Take a look at the new WordPress editor's interface. We've highlighted some of the main aspects of the editor. Jump down below the image for more details on each section.
The Gutenberg Interface, Explained
Using the image above as a guide, let's talk about each section of the Gutenberg interface. After describing each section, I'll explain how to use each area of the interface to optimize & streamline your content creation experience in WordPress.
3 Main Sections
The Gutenberg interface is comprised of three main areas:
- Editing Toolbar: Very top of screen, outlined in red
- Content Area: Large area on the left side of the screen, outlined in blue
- Advanced Settings: Right sidebar area, outlined in green
Each of these areas contain additional sections with different settings. Let's break them down even further.
1. Editing Toolbar
Located at the very top of the screen, the editing toolbar allows you to do the following:
- Add a new block to the content area
- Undo/Redo changes you've made
- View your content's structure (number of words, paragraphs, blocks, headings, and a table of contents)
- Save your changes, or see a visual confirmation that your latest changes have been auto-saved
- Preview your page/post
- Publish settings, such as post visibility & publish date/time
- Show/Hide the advanced settings right sidebar
- Additional settings, including:
- Switch between visual & code editors
- Fix the block toolbar to the top of the screen (more on this below)
- Copy all content
2. Content Area
The content area is where you add content to your page. This is essentially the same as it was in the classic WordPress editing screen. Only now, instead of using TinyMCE to edit content, you're using Gutenberg blocks.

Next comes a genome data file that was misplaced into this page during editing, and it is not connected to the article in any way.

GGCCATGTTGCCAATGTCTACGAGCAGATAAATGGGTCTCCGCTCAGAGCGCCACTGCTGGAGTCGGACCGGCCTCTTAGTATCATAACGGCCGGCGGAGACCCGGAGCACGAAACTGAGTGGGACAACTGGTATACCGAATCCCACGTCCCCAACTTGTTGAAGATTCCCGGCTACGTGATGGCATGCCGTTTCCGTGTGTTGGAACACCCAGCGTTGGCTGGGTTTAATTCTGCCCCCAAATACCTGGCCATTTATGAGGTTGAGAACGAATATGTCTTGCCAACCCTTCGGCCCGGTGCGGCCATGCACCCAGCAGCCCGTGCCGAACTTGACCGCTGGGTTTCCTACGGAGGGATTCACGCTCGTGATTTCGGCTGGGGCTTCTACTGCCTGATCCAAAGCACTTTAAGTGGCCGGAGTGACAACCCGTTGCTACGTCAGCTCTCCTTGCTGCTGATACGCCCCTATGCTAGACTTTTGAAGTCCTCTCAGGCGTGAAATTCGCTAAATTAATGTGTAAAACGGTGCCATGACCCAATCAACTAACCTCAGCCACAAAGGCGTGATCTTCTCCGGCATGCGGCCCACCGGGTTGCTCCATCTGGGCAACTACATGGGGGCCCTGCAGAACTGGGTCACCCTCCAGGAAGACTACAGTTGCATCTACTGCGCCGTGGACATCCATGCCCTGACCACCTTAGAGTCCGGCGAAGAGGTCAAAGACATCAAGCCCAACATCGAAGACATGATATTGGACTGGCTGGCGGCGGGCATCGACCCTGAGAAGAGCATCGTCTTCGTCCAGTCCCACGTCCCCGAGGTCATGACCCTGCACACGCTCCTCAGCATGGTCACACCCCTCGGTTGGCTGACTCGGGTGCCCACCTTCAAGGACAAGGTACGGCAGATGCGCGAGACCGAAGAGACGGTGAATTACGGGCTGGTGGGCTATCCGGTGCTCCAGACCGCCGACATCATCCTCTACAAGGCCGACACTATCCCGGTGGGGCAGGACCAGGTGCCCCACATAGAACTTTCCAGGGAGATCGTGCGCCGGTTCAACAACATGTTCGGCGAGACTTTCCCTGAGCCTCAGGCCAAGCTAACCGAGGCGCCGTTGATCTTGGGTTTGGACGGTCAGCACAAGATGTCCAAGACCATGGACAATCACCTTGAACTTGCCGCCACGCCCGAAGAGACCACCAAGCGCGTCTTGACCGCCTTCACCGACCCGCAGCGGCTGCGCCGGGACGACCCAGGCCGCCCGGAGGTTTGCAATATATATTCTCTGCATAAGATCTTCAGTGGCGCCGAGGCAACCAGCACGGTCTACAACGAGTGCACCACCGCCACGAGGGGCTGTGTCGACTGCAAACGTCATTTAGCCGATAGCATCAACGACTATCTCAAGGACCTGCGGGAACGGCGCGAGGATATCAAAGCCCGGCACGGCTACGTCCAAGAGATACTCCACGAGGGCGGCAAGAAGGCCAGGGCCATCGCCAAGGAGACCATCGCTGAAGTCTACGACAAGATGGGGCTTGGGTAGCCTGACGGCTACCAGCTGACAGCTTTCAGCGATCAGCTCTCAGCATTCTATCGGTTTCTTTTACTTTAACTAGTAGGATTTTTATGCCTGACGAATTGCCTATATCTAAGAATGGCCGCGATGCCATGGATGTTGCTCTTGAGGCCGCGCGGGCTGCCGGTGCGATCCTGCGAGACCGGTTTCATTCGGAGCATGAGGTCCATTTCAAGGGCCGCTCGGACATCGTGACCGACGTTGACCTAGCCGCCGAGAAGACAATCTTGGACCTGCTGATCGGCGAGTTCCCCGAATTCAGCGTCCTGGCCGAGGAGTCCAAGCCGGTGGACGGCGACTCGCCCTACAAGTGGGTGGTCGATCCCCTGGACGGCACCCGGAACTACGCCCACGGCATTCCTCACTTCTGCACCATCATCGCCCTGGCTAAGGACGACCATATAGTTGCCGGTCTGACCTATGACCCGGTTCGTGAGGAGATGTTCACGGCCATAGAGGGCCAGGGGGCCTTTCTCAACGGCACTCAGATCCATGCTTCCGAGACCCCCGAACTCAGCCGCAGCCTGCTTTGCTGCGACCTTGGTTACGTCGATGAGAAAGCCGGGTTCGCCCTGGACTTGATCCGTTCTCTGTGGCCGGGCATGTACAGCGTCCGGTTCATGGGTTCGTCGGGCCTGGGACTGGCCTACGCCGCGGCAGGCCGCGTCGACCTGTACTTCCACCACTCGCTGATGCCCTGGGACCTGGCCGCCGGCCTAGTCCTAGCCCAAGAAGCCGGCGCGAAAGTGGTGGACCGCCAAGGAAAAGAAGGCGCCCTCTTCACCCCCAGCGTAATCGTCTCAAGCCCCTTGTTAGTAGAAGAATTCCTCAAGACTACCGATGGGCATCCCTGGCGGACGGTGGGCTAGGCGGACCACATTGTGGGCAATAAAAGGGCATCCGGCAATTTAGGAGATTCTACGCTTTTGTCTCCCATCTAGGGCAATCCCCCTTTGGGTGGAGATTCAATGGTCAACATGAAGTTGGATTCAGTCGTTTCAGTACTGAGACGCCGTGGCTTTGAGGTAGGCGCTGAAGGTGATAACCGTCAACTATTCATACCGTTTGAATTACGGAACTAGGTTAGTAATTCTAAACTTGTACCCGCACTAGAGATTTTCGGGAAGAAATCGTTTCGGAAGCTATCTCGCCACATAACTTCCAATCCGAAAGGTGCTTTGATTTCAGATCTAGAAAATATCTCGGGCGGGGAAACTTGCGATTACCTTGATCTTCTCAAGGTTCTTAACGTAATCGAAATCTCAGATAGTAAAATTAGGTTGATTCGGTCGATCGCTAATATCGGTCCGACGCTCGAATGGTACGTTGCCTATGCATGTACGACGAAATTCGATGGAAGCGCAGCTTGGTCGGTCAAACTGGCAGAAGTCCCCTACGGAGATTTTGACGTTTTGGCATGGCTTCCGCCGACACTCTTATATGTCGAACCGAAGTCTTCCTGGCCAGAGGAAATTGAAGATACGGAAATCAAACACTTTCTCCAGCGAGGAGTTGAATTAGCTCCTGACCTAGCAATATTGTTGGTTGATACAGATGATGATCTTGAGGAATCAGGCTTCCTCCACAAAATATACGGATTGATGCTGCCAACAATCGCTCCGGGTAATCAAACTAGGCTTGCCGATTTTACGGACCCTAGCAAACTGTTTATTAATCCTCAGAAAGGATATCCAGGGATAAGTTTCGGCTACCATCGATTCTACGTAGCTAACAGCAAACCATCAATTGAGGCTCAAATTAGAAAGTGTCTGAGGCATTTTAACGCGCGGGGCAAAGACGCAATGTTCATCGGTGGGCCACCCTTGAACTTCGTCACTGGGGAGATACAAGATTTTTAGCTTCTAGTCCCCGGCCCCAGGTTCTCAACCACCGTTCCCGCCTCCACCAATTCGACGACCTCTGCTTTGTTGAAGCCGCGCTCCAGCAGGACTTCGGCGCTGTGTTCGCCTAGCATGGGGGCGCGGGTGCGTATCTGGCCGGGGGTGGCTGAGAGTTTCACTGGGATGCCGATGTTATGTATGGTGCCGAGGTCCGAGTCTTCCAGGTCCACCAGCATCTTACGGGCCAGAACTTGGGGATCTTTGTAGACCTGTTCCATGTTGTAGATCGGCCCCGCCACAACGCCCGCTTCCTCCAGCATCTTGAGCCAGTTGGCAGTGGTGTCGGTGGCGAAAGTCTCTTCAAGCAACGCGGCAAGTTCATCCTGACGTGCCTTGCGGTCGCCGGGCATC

The block toolbar is the smaller toolbar that appears just above each individual block. The block toolbar shows up when you click inside of a block to edit it.
Different blocks will have different toolbars. This is because the features that are available to each block are different. For example, the paragraph block has bold, italics, strikethrough, links and alignment available to it. But the shortcode block actually has no options, because everything is managed within the shortcode.
3. Advanced Settings
The advanced settings area is located in the right sidebar, and comprised of two distinct sub-sections:
- Document Settings
- Block Settings
Document Settings (aka: Page Settings)
I like to think of these as page (or post) settings. They are the settings that apply to that one specific page or post that you are editing.
Document settings contains much of the same information that was in the right sidebar of the classic WordPress editor:
- Status, visibility & publish date
- Post format
- Featured image
It also includes some things that you were used to seeing below your content (at the bottom of the page):
- Discussion settings
This is where you'll find advanced settings for each individual block on your page.
The block toolbar, directly above the block itself (in the content area), contains the most commonly used, and most basic, settings. However, many blocks have even more options, and those can be configured here in the right sidebar.
That does it for our overview of the Gutenberg interface.
Up Next: Explore all Gutenberg blocks and learn how to use each one.